Building collaborative networks
Beyond other local authorities, there are many other actors local authorities can work with, from local communities and businesses to universities and private funders.
A local authority’s direct CO2 emissions only represent a small fraction of an area’s total carbon footprint. A local authority has control over its own emissions but to transition to net zero it needs to build the required infrastructure as well as incentivise residents and businesses to reduce their own emissions. Local authorities are brilliantly placed, by flexing their collaboration muscles, to bring all these actors together.
By collaborating with communities and businesses, local authorities can obtain buy-in for their carbon neutral strategies and/or specific projects. They can also create the right conditions for stakeholders to reduce their own carbon footprints. Collaborating allows local authorities to share the load, deliver more with the help of others, and meet their ambitious targets.
Building capacity to deliver net zero interventions can also be achieved by partnering with universities, research institutions and innovation labs, or by working with private sector funders. Doing so helps local authorities secure more resources and share the risks associated with more innovative projects.
Building collaborative networks is actively encouraged in the net zero navigator. For numerous enabling and strategic interventions, next steps include engaging local communities and businesses, using new financing mechanisms or identifying academic and/or private partners.
There are already great examples of collaborative projects to learn from, such as PIRI in Peterborough (a partnership between Peterborough City Council, SSE Enterprise, Element Energy, Cranfield University, Smarter Grid Solutions and Sweco UK), or the NHS Healthy New Towns, which brought together different departments to work on a shared outcome. And more of these collaborative projects need to happen to address the climate crisis.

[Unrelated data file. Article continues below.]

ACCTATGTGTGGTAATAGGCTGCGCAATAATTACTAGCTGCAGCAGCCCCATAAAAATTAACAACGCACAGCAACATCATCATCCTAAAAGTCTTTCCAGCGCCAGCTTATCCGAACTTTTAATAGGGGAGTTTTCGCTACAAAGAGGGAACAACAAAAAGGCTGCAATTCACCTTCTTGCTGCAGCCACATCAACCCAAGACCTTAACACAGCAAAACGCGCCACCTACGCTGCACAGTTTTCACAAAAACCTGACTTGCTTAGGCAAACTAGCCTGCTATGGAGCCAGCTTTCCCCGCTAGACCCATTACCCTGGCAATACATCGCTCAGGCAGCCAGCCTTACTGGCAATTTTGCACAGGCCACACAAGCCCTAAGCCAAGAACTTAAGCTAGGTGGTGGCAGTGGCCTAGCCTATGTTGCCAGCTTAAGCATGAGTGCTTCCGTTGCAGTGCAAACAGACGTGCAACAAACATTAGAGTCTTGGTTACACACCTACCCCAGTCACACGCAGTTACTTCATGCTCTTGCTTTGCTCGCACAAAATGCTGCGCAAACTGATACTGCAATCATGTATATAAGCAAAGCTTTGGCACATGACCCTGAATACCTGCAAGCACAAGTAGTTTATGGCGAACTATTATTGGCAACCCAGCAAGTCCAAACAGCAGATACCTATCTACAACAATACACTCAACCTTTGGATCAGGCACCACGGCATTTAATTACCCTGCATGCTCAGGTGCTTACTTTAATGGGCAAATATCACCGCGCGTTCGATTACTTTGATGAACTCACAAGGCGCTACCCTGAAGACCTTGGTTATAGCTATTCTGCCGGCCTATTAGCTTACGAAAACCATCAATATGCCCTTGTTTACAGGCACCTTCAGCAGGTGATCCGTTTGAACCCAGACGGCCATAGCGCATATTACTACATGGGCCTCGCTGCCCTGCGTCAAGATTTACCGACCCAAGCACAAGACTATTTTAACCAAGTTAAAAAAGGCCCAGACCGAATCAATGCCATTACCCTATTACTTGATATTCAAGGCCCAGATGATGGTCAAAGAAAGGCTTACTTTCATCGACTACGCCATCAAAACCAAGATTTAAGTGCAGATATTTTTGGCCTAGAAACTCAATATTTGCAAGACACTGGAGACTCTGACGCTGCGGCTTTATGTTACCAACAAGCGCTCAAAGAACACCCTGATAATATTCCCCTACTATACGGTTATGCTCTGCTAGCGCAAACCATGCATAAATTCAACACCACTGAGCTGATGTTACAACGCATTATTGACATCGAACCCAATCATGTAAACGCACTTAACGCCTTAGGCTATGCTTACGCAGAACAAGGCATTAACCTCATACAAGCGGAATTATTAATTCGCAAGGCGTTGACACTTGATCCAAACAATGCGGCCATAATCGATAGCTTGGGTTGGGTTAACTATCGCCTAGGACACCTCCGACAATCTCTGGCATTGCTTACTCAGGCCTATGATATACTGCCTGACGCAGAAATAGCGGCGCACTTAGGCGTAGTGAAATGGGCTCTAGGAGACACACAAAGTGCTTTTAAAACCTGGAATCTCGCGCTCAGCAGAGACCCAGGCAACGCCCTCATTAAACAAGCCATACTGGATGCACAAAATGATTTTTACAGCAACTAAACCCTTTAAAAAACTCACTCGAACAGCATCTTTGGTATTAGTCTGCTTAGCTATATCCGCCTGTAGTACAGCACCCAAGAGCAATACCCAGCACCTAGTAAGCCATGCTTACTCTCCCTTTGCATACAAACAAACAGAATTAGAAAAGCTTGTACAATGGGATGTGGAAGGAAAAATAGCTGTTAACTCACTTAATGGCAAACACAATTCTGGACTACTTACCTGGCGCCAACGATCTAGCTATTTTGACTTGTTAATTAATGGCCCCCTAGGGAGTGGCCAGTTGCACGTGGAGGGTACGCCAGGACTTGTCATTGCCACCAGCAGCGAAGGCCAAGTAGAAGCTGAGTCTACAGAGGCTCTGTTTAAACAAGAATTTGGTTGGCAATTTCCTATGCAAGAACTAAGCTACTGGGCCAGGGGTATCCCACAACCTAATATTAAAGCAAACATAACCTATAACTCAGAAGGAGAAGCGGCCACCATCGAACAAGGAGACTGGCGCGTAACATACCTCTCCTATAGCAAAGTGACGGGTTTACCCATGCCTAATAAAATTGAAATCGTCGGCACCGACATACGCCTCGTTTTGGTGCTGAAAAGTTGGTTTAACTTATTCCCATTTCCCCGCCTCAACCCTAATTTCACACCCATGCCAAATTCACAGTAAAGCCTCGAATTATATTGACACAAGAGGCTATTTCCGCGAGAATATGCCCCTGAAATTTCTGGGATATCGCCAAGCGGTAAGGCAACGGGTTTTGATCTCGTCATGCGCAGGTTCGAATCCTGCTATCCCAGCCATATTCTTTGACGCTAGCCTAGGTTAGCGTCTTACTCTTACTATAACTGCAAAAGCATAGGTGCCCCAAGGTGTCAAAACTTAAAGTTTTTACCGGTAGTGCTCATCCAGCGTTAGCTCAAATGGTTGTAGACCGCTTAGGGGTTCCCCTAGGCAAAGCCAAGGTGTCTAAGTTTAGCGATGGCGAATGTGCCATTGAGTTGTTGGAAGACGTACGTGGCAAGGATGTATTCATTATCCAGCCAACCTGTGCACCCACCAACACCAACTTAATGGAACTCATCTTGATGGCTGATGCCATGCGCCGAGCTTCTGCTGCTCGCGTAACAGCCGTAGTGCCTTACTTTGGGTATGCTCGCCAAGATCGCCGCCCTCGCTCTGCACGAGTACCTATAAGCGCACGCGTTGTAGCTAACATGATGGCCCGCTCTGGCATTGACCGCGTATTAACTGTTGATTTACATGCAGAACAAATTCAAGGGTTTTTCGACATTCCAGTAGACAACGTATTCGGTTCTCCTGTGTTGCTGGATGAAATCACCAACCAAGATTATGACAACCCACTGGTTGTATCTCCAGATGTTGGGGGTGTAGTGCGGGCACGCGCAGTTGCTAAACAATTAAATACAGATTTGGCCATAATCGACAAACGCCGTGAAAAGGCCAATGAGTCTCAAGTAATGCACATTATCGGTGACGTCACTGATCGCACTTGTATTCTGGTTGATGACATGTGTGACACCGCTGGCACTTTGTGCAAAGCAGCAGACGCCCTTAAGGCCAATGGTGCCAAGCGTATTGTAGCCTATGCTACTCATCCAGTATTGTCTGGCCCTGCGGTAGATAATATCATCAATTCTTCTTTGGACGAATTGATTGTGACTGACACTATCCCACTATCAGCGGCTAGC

Collaboration is an enabler
Collaboration should be at the heart of every local authority’s plan to address climate change. The net zero navigator tool positions collaboration as one of the key enablers for local authorities to achieve their net zero transition.
Building a successful collaboration requires several key ingredients: working around a shared purpose or vision, clearly communicating the goals, balancing skills amongst all partners, listening to others, ensuring there is an openness to learn and share, building trust and reliability amongst all those involved, respecting diverse opinions, compromising and effectively managing conflict, and choosing the right collaboration tools.
The Net Zero Navigator and OnePlanet integration are one of those tools; after all its entire development process was collaborative. The Net Zero Navigator only exists because of the numerous organisations and individuals who contributed to its development: from the technical expertise of Useful Projects and Space Syntax, the guidance of CDP, the oversight of an appointed Expert Steering Committee, the feedback from local authorities, to OnePlanet’s digital integration and Connected Place Catapult’s vision.
We can only hope the tool encourages such collaborative spirit within and amongst its future user.
This post was first published by Connected Places Catapult here: Navigating to net zero through local collaboration (catapult.org.uk)